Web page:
from the Theosophist October 1994
A little while ago, in a radio interview, Mr. Enoch Powell, the British elder statesman , was asked what advice he would give to the British Prime Minister, John Major. replied that he would advise him to study Greek tragedy.
Having been, at one time, a professor of Greek , he went on to explain that the ancient Greeks saw tragedy as being of two kinds. One kind of tragedy as being of two kind. One kind of tragedy lies in not obtaining what we desire. The other kind lies in obtaining what we desire. Both can involve tragic situations and lead to tragic consequences. So what was the Prime Minister to do?
In the Greek class at school, the writer read one of the great tragedies which combine both these situations. It was the Medea of Euripides. Written twenty four centuries ago it is very modern in its theme. It is about a gifted woman who lost her heart to a young and handsome hero and married him. When he steeled down and became a complacent and rather boring man, no longer so young, and bestowed his attentions on another woman, his embittered wife took a terrible vengeance. There was here both the tragedy of obtaining what was desire and the tragedy of not obtaining it.
The problem then, is: Is there no final satisfaction for desire, whether if achieves its objects or not? Whether denied or fulfilled, can desire come to no happy ending ? Is there no pure state or climate where, as Yeasts wrote, "time would surely forget us and sorrow come near us no more?". Is it that, as we sometimes say, "you just can't win?"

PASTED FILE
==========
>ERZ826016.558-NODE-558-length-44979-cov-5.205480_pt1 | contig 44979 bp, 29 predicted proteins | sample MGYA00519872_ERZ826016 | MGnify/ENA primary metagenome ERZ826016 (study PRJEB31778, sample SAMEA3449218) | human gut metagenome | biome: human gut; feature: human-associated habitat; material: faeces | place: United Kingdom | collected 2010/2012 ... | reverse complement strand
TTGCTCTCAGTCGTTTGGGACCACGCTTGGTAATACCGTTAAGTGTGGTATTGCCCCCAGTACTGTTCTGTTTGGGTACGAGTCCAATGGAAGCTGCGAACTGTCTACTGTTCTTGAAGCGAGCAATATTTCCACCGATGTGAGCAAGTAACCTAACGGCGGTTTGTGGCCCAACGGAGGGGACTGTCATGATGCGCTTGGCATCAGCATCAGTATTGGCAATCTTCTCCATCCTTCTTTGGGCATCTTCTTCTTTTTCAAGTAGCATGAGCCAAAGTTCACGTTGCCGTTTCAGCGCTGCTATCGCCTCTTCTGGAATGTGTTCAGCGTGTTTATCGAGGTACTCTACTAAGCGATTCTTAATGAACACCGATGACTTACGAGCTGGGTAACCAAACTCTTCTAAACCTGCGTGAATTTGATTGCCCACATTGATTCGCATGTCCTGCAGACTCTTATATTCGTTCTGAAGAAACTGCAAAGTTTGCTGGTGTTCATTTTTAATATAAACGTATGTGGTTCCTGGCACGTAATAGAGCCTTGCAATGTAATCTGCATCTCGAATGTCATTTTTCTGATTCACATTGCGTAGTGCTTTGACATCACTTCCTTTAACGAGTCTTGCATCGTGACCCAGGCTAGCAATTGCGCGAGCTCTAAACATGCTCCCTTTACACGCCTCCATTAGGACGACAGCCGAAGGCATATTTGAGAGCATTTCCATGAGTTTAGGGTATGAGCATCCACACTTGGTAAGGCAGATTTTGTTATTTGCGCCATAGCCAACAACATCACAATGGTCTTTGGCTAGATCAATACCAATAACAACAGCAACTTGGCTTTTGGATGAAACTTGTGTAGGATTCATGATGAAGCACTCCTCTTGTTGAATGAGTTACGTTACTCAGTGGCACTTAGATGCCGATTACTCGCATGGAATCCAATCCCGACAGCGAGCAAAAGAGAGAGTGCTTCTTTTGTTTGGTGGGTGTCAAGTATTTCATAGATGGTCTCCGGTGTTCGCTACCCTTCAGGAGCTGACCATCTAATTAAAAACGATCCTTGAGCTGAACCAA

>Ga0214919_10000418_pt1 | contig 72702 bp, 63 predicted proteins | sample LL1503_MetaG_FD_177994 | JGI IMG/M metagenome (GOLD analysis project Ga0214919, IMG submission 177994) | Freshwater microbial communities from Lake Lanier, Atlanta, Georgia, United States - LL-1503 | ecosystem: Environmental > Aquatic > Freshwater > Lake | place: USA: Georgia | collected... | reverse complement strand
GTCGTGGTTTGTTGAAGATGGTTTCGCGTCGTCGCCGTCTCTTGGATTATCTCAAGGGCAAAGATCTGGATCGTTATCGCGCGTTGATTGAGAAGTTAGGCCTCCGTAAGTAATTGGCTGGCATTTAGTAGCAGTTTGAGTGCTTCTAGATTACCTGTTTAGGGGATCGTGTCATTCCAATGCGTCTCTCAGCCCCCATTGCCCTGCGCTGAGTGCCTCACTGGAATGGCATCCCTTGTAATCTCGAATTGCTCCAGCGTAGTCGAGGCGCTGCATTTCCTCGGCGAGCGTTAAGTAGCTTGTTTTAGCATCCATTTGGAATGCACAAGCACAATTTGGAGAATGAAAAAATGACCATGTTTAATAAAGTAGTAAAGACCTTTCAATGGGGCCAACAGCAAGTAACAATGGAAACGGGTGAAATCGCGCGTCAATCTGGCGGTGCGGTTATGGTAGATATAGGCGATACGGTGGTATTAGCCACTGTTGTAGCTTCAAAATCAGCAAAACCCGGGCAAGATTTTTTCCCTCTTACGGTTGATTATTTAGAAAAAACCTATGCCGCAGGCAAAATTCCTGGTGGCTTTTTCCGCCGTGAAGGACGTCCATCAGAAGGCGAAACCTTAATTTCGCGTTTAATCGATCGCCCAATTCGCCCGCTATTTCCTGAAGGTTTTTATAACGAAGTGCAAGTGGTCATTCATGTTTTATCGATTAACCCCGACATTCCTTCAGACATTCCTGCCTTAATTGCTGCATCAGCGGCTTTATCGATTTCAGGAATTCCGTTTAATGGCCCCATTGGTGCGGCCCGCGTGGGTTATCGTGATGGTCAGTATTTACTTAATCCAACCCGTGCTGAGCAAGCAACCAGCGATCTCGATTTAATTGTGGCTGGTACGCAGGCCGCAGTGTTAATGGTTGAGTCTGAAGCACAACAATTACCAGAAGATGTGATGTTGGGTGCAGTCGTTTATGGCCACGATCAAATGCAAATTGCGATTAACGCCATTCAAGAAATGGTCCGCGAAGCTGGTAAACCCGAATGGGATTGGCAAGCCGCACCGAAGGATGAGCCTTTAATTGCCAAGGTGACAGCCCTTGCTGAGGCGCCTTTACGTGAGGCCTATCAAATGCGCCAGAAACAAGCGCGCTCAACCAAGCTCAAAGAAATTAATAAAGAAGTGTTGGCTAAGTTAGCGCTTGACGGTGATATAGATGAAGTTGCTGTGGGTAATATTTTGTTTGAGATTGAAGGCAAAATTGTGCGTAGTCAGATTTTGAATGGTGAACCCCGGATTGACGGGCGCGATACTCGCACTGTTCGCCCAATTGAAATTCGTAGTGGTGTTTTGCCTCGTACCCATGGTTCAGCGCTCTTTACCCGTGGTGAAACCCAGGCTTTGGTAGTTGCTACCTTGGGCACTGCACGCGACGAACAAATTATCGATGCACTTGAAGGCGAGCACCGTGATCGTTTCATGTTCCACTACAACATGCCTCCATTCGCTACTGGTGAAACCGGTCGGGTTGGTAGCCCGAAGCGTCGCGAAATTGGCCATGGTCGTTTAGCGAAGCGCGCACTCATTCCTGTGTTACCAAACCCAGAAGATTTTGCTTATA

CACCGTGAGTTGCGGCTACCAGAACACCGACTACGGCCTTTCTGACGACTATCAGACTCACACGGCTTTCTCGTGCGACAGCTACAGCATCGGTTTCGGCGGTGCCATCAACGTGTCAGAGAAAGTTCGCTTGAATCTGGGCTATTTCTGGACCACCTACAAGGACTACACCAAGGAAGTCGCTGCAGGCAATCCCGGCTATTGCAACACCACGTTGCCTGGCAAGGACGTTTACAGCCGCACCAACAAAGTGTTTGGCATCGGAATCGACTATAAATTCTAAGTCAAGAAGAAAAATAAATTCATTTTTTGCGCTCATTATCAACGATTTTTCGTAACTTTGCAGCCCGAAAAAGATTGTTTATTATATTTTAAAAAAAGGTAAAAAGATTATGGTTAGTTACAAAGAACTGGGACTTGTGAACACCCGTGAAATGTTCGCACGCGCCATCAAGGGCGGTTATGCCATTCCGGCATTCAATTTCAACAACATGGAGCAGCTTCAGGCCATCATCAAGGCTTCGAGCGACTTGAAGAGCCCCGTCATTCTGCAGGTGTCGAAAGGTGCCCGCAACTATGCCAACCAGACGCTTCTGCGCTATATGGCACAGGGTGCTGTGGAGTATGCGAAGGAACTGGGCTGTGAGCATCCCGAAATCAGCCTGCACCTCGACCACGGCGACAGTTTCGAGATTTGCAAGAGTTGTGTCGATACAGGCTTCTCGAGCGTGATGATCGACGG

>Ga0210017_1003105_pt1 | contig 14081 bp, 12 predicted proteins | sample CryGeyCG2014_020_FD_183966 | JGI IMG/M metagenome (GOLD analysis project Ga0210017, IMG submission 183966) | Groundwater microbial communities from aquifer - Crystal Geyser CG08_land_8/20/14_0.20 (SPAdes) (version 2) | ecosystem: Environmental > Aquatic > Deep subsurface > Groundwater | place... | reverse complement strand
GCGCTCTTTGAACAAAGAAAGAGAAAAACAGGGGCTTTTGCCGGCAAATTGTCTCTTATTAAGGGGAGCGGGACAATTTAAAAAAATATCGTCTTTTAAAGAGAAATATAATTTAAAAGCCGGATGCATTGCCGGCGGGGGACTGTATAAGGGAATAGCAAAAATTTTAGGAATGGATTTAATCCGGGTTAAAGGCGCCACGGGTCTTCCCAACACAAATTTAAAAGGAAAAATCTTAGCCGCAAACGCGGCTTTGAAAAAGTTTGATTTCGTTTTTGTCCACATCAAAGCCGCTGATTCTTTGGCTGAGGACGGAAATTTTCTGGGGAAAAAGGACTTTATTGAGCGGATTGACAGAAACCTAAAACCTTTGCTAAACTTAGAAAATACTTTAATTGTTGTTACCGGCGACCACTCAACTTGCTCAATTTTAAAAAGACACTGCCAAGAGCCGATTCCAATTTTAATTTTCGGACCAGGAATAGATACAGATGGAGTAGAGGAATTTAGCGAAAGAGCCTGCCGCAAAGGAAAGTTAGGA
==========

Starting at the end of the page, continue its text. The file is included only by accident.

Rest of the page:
The answer that a thoughtful ancient Greek might have been that human desire cannot have a true satisfaction and fulfillment unless it is at one with the will of the Gods. Otherwise we are frustrated either way, whether we obtain or do not obtain the object of our desire.
In the Yoga Sutra of Patanjali there is a similar paradox. Among the five barriers to a pure insight, Patanjali list (I:6) both right knowledge and wrong knowledge.
All this is baffling for the individual who perhaps thinks and feels that he wants to pursue the conventional ideals of the true, the beautiful and the good. He seems to be told that, if he does not achieve them, it will be a tragedy and that, if he does, there will be another kind of tragedy. He wants to pursue and possess what he approves of ; and he finds what Krishnamurti has repeatedly said that it is necessary to abandon both approving and disapproving.